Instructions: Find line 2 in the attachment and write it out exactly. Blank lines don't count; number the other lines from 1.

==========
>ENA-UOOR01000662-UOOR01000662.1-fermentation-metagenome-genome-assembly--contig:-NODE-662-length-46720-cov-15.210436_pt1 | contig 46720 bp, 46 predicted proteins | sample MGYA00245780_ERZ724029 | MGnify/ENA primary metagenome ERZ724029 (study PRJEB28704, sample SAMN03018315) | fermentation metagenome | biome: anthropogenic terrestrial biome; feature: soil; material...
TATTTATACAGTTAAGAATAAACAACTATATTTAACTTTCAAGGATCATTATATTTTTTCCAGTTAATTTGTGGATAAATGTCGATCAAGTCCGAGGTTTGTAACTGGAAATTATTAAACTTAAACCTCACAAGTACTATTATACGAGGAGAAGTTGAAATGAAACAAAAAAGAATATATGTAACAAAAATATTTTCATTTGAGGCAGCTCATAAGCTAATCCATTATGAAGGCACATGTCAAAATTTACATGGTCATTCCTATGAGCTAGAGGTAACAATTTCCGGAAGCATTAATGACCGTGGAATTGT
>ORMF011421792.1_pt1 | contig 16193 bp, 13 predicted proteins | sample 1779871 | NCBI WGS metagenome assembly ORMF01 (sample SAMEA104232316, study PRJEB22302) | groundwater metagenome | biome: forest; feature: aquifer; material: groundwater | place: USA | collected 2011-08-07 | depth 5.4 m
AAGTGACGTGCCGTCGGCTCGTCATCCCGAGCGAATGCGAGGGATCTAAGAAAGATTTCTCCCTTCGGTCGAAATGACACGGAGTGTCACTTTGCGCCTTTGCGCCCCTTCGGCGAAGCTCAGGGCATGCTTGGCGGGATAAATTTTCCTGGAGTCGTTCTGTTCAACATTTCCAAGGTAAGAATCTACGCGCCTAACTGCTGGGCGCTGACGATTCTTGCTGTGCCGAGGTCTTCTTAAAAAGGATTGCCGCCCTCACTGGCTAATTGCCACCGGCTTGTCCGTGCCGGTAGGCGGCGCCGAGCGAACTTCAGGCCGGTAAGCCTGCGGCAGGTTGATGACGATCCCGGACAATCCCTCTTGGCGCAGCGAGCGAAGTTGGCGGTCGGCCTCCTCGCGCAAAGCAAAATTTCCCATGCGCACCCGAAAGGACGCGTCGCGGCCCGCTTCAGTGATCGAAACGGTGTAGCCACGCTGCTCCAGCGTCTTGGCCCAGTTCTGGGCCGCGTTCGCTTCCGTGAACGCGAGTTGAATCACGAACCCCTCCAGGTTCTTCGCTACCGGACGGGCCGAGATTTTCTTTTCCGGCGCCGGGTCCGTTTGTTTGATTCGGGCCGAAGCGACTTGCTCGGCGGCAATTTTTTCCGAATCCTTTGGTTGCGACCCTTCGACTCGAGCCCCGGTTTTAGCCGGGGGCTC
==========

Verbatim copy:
TATTTATACAGTTAAGAATAAACAACTATATTTAACTTTCAAGGATCATTATATTTTTTCCAGTTAATTTGTGGATAAATGTCGATCAAGTCCGAGGTTTGTAACTGGAAATTATTAAACTTAAACCTCACAAGTACTATTATACGAGGAGAAGTTGAAATGAAACAAAAAAGAATATATGTAACAAAAATATTTTCATTTGAGGCAGCTCATAAGCTAATCCATTATGAAGGCACATGTCAAAATTTACATGGTCATTCCTATGAGCTAGAGGTAACAATTTCCGGAAGCATTAATGACCGTGGAATTGT